One example which would be a super cool idea combines both the FileSystem/CacheAPI and the Tabs API. Now the Tabs API can actually read all the links that are open in a specific window (actually it can go further than this) and can save them. Another one of my favourite extensions called TabHamster does this where it saves all the tabs in my window as a dropdown of links with a custom name I can refer to later.
The FileSystem API, you guessed it, can read and write stuff off the computer. Now combine the 2 and that’s where my idea comes in. Imagine an extension where instead of just saving the links of the webpages you were researching like TabHamster, you can also Cache all the webpages themselves at once!
This would be really useful when you have internet at certain places and times and want access to your research, without having the hassle of saving/printing webpages one by one. Just one click, choose a suitable name and voila, all the pages are saved. All you then need to do is click on the link in the extension and a cached page instantly appears.
I know I can’t be the only one imagining how useful and convenient that would be, in fact, if someone actually manages to make it please send the extensions store link and I’ll be sure to give you a digital donation as a token of my appreciation.
I’m sure this is a lot to take in, plus hopefully you’re looking deeper into some of the more interesting fields that caught your eye and are thinking up crazy cool ideas. Most of the technologies outlined here are maybe 2-4 years old at best with stuff like WebGL and WASM still being built up day by day. Plus these are only the things I’m aware of, imagine what other hidden gems that are maybe still sitting in the various documentations that someone will unearth a pretty interesting use for. An example would be AJAX. AJAX went for about 4 years unnoticed before developers actually realised it’s potential and now it’s one of the essentials.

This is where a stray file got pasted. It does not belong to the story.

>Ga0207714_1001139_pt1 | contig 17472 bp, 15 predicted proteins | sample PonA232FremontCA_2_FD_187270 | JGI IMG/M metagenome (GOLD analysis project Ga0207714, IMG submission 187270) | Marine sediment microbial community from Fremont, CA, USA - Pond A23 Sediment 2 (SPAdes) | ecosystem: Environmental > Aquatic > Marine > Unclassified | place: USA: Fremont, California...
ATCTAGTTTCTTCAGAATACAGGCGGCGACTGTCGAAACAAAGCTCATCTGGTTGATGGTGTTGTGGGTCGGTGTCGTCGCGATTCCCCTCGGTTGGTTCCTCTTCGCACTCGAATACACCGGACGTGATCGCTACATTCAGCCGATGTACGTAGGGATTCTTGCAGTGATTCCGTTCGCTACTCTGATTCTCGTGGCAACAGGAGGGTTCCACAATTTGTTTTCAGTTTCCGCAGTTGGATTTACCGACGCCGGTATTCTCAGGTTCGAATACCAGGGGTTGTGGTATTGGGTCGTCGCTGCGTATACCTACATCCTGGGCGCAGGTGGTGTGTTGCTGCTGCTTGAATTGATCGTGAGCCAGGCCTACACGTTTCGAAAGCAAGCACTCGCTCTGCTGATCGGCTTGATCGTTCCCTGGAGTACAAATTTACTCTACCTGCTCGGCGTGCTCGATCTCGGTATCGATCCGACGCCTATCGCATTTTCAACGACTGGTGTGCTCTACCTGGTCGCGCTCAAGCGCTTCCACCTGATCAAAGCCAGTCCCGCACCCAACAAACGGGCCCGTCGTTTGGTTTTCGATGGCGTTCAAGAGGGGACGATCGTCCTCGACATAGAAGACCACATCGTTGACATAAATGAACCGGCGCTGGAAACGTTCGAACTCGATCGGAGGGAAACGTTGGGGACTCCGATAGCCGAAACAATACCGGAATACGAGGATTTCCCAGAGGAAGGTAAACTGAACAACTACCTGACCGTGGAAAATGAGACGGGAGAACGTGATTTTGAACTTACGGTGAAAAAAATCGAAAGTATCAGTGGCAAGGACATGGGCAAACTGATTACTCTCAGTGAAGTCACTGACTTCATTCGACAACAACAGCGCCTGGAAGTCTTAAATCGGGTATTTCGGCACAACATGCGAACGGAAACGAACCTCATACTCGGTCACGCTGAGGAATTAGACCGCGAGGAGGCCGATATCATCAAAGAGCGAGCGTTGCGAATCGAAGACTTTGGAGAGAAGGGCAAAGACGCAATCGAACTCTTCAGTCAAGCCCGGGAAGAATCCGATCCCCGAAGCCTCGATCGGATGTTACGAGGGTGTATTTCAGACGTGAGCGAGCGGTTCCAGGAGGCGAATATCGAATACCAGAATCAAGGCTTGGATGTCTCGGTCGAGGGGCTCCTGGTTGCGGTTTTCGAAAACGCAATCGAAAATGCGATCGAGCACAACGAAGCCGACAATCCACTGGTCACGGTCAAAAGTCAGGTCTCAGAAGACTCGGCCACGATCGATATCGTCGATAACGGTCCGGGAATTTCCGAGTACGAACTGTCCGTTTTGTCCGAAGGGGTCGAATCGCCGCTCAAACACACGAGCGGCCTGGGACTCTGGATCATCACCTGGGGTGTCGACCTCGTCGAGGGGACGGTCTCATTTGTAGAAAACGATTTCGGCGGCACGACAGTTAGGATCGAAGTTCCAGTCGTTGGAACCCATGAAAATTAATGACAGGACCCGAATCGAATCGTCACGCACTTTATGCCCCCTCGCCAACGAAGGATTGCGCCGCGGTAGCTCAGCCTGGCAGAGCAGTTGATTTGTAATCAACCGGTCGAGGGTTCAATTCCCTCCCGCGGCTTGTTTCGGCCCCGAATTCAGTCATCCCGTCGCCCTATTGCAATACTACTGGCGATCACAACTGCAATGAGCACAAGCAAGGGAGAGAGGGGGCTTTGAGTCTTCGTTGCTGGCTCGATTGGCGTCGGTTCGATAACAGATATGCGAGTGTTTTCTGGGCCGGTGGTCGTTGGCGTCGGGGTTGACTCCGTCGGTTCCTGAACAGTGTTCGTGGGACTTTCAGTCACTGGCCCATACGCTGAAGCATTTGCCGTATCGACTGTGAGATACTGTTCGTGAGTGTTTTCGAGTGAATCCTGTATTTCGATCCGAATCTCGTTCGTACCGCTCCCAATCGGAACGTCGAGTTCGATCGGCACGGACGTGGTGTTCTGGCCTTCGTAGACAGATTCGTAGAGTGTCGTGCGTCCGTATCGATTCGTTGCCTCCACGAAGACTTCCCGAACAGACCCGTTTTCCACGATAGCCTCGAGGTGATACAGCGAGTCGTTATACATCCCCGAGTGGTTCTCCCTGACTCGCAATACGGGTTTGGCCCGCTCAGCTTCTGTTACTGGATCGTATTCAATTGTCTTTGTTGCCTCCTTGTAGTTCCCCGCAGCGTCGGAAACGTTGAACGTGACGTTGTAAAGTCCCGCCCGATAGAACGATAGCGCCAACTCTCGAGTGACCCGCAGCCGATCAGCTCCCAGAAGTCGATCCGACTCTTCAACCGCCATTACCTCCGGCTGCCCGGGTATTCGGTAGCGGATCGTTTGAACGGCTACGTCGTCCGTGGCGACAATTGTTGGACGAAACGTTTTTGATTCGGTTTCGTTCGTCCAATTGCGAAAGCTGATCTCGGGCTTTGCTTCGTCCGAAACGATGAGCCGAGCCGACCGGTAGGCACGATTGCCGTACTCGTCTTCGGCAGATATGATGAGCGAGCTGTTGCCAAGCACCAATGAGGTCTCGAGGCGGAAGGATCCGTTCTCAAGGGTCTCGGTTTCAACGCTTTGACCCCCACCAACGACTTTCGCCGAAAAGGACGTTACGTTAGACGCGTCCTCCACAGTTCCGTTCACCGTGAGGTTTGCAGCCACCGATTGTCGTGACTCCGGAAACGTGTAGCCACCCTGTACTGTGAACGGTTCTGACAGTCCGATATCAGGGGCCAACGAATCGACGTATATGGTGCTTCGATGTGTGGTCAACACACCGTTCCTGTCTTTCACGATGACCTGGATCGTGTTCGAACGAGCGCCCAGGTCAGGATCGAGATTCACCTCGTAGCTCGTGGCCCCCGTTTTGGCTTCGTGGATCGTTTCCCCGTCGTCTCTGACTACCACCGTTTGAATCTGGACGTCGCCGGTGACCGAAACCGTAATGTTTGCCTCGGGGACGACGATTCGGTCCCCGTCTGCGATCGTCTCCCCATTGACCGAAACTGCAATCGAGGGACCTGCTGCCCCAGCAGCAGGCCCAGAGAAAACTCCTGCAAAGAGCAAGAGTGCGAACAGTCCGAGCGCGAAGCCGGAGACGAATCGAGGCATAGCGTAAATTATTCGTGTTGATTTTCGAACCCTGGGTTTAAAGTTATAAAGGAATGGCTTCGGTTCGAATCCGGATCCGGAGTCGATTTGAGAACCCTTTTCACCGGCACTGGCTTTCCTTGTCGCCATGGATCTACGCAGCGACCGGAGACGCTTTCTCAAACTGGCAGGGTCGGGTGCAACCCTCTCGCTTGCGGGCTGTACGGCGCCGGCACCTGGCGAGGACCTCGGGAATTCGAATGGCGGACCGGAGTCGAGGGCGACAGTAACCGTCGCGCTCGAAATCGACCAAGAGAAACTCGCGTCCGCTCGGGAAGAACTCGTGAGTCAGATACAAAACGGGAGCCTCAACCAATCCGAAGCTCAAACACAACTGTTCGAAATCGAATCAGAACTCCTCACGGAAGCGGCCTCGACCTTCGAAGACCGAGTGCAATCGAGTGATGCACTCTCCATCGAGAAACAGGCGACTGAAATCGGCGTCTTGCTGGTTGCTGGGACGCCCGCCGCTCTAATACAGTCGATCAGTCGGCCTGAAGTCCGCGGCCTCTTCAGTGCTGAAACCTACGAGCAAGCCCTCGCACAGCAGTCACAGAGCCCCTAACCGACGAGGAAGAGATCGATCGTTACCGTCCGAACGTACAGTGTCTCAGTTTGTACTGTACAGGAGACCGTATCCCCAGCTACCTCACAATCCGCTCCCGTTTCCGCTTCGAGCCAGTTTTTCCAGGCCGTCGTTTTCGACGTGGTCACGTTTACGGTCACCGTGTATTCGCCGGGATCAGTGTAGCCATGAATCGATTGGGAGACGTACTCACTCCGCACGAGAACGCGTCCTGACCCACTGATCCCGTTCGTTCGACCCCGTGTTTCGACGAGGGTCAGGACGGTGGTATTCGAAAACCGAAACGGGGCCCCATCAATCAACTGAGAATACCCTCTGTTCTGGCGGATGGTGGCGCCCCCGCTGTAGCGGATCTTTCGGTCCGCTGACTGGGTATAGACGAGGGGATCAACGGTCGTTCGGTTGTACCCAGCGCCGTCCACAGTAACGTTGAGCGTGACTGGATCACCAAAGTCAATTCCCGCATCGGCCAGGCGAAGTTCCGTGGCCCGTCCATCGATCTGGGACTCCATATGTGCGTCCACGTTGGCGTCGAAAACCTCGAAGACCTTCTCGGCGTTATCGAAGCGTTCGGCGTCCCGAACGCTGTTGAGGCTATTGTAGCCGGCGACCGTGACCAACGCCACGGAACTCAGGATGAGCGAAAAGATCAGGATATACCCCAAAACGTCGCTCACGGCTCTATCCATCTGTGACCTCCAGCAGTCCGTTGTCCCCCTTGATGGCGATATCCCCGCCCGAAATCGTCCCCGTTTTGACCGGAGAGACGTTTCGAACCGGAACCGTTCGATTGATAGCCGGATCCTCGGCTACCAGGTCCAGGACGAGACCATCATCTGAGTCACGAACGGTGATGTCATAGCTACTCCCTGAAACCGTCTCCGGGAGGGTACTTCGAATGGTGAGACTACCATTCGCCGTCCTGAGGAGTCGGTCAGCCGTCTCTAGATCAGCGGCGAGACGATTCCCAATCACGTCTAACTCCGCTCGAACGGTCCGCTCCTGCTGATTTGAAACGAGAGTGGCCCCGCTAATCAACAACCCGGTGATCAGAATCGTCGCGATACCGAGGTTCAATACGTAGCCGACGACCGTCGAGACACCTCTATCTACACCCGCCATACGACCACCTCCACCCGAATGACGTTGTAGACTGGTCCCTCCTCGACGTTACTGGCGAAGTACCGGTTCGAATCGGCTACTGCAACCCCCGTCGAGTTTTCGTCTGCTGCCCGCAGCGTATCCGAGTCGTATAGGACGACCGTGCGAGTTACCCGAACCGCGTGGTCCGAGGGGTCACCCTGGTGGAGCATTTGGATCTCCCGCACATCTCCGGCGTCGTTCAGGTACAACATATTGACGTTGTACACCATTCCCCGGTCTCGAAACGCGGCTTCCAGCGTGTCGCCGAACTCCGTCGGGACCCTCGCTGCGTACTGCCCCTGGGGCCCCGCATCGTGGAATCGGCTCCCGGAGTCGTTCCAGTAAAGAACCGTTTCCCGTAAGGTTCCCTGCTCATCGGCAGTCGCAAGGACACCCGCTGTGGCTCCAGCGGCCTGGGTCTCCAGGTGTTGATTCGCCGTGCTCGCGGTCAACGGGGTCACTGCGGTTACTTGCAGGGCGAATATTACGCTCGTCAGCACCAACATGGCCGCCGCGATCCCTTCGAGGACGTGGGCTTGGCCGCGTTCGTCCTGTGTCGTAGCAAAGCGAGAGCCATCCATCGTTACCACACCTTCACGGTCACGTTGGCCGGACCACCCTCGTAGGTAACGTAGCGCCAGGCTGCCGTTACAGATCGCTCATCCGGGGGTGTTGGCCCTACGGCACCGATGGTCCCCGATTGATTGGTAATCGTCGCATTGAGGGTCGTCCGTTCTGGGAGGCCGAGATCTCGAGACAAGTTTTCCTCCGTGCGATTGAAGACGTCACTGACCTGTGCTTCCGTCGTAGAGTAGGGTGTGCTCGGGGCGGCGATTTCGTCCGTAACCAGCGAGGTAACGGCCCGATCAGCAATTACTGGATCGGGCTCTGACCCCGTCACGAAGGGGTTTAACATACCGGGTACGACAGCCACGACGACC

The point isn’t to make you a crazy mole that digs deep into manual after manual, finding the most obscure little things and trying them. Those people are called Scientists and that’s their job description. Instead, especially for someone above intermediate, look for just one bleeding edge technology (like the ones described) to master.
Learn and practice it until you can use it easily and more importantly, practically. We have a lot of catching up to do with the international market and I feel the best way we can not only catch up, but be desirable is if we dip really down, up our quality, and have something that a rare few offer even globally.
The great news about this approach is that not only do you master a skill that very few people have which makes you appealing to even places like Silicon Valley, but also it promotes collaboration and cooperation with other developers. Jack might be a C++/OpenGL fan who became an incredible WebGL dev, whilst Jill can turn even the most complex and bloated web app to be a sleek offline first machine that’s bandwidth friendly. Even if both can be considered front-end developers, they each offer something so unique that a company would outsource a project to both of them even if they were only considering one front-end developer simply because they can justify their cost and worth.
With 6 technologies outlined here to master, that means a 6th of the competition, even internationally. And this is how you build a strong developer economy.